The goal of Spencer JohnsonÆs parable of two mice and two, for a better description, Hobbit-like people, is to illustrate effective behaviors and attitudes for dealing successfully with change. The story involves Sniff and Scurry, two mice, and the two Hobbit-like little people, Hem and Haw. The four typically jog to the maze each day for cheese that just appears. However, one day their cheese is gone. How they react to this change is meant to illustrate how individuals can adopt desirable behaviors to effectively deal with change, or not. Sniff and Scurry only want cheese and will do whatever it takes to get some. Hem stays in denial, is afraid of the unknown, and is strongly opposed to change. Haw will adapt to change, once he is able to see its rewards. As Johnson tells us, ôCheese being a metaphor for what you want to have in lifeàthe Maze represents where you spend time looking for what you wantö (14).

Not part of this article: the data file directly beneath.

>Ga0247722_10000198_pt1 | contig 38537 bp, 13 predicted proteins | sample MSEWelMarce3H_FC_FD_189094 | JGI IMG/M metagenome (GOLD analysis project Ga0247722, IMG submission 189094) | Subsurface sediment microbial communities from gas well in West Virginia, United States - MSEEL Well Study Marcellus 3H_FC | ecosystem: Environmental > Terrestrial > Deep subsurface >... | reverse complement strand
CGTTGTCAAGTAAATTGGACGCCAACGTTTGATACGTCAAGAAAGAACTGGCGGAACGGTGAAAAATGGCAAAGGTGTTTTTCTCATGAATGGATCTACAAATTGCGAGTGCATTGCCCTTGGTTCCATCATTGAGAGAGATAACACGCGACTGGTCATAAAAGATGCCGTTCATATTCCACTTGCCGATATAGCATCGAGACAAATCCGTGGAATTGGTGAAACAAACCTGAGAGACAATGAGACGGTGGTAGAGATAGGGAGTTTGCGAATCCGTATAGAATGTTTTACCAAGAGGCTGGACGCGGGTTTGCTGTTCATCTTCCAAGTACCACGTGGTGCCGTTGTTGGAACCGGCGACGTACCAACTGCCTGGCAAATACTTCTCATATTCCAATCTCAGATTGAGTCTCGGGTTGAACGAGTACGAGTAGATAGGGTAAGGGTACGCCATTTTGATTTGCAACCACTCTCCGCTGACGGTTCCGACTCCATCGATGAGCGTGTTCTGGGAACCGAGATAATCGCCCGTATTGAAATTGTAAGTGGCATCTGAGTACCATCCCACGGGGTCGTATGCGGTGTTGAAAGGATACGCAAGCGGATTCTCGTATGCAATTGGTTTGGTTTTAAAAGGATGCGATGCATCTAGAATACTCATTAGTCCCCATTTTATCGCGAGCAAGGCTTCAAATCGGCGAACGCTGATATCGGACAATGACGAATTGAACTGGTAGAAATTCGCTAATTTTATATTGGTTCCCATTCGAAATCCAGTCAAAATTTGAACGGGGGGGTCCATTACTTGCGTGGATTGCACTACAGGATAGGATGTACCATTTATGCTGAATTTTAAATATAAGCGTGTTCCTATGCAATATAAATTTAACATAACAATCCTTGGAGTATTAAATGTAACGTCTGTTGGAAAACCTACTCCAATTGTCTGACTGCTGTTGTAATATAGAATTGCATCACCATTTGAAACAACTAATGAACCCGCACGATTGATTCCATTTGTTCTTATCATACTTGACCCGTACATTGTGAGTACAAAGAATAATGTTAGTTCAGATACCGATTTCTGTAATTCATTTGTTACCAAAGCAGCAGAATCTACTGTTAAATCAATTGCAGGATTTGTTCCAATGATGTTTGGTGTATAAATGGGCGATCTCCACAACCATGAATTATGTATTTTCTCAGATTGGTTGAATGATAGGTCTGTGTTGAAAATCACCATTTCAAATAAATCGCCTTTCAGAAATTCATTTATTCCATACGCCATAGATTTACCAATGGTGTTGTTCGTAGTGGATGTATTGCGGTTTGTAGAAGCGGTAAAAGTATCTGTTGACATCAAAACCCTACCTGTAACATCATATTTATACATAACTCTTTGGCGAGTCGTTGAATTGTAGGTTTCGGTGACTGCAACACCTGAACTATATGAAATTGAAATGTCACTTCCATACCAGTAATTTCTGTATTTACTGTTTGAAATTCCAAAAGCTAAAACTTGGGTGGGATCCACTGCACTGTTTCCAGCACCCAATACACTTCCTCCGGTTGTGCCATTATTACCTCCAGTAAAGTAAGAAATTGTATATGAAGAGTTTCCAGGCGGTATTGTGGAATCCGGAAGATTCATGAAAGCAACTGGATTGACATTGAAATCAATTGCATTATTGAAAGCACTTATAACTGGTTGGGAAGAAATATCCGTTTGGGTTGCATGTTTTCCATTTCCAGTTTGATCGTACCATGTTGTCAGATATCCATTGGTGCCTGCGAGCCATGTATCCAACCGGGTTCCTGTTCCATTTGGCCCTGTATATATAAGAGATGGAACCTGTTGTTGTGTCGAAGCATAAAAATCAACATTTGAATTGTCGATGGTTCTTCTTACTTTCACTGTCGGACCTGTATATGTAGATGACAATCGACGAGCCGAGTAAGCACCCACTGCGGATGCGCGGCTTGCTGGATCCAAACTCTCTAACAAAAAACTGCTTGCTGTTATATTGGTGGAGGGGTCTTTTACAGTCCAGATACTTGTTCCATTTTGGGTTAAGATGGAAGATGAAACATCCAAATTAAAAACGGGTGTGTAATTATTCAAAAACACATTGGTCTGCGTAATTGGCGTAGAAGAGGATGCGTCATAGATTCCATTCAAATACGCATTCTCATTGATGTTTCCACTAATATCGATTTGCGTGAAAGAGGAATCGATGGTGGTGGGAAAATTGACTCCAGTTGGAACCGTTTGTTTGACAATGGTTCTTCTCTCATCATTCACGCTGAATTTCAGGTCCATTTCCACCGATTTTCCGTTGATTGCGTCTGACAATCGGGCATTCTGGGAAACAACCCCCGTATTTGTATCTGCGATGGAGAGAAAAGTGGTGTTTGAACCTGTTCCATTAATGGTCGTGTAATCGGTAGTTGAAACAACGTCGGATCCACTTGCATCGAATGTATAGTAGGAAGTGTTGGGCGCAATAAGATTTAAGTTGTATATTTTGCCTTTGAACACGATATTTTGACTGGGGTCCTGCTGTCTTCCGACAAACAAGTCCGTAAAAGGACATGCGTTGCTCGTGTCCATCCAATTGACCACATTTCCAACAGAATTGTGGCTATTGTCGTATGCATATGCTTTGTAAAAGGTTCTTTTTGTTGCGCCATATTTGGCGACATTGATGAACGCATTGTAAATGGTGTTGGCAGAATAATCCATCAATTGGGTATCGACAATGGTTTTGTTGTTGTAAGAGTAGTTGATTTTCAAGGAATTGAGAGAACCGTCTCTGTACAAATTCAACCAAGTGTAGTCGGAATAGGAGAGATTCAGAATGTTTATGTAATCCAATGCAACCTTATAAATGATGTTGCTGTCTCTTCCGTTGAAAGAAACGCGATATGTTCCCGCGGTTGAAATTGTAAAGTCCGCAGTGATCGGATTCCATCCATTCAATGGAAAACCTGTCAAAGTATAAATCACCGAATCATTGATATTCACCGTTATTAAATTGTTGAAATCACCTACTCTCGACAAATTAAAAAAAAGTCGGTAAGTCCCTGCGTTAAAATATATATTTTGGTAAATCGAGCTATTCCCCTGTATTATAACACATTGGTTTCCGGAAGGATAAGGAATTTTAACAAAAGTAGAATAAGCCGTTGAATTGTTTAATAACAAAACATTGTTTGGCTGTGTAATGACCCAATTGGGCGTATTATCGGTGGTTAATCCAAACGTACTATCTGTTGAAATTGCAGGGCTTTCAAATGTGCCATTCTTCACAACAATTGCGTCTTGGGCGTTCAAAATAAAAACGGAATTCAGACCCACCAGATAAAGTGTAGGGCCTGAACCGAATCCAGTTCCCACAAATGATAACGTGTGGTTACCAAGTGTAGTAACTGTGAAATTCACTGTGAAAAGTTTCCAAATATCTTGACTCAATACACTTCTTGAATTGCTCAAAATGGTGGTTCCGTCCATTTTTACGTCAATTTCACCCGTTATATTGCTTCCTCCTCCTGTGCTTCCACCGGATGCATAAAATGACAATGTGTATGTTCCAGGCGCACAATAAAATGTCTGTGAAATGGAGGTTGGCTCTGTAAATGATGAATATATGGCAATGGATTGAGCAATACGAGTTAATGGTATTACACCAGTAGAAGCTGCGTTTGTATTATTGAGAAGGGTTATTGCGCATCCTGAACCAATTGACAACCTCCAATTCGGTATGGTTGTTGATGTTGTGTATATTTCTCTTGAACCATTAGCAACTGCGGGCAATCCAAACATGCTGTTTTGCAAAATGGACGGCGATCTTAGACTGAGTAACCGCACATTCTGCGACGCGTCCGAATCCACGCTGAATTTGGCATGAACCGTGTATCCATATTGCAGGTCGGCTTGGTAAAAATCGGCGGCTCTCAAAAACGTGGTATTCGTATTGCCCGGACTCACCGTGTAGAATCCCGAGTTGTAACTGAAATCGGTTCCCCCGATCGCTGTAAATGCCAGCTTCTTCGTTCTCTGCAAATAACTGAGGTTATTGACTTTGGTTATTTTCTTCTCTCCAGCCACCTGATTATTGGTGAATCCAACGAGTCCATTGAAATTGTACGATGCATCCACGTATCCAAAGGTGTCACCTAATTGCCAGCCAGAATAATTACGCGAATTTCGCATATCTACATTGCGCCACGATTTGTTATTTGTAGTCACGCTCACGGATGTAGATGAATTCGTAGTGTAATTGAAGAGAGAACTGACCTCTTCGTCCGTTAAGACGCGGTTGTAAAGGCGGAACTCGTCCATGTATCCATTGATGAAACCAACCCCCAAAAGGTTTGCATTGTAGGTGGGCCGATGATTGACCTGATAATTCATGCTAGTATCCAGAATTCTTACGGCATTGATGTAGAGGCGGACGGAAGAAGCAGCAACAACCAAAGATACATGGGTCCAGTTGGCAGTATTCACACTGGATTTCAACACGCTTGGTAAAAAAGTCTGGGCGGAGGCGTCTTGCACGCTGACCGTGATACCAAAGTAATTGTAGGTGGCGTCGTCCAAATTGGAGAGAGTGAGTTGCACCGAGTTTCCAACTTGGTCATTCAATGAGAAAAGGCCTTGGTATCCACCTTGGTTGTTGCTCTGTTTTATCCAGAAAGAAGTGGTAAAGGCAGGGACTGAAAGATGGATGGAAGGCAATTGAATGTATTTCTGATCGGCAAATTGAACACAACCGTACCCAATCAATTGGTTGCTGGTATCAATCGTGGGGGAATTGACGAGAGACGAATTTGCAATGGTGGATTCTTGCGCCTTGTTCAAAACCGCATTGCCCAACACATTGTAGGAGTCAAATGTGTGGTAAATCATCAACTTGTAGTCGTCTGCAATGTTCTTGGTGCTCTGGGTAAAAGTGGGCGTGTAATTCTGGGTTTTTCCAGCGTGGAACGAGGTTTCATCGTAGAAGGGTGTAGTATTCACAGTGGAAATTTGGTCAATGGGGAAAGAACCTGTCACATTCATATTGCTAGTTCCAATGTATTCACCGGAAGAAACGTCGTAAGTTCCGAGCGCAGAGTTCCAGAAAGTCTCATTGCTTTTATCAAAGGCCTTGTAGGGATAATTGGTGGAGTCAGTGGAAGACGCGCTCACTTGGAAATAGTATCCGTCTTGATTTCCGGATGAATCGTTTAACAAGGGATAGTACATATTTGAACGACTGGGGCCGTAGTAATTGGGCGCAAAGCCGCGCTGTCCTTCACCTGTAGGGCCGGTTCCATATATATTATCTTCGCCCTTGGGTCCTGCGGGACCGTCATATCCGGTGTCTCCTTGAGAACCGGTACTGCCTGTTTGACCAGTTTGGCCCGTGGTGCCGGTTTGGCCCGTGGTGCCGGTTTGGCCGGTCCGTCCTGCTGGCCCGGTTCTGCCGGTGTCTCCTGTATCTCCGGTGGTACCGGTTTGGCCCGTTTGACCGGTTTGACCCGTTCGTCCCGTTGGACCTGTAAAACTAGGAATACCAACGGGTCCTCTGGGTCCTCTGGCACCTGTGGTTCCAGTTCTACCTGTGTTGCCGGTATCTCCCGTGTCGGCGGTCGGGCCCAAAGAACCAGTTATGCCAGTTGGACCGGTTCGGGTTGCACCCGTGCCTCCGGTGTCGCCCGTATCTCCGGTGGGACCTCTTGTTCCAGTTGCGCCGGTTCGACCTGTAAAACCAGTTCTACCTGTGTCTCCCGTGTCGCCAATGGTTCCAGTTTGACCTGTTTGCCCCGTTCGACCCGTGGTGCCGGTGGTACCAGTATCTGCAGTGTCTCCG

Sniff is able to ôsniff out change earlyö, while Scurry ôscurries into actionö (Johnson 12). All four characters mirror different reactions to change. JohnsonÆs parable illustrates that if we want to most effectively handle change, we need to develop the following behaviors: 1) Accept change always occurs whether we want it to or not; 2) After accepting change happens, learn to anticipate change; and 3) Learn to adapt quickly to change by letting go of old notions and adopting new ones. As long as one can compare oneÆs self to a mouse in a maze searching for cheese, the book is highly instructive and an action plan for handling change in a successful manner.
Johnson, S. Who Moved My Cheese? An Amazing Way to Deal with Change in Your Work and in Your Life. New York, NY: Putnam Publishing Group, 1998.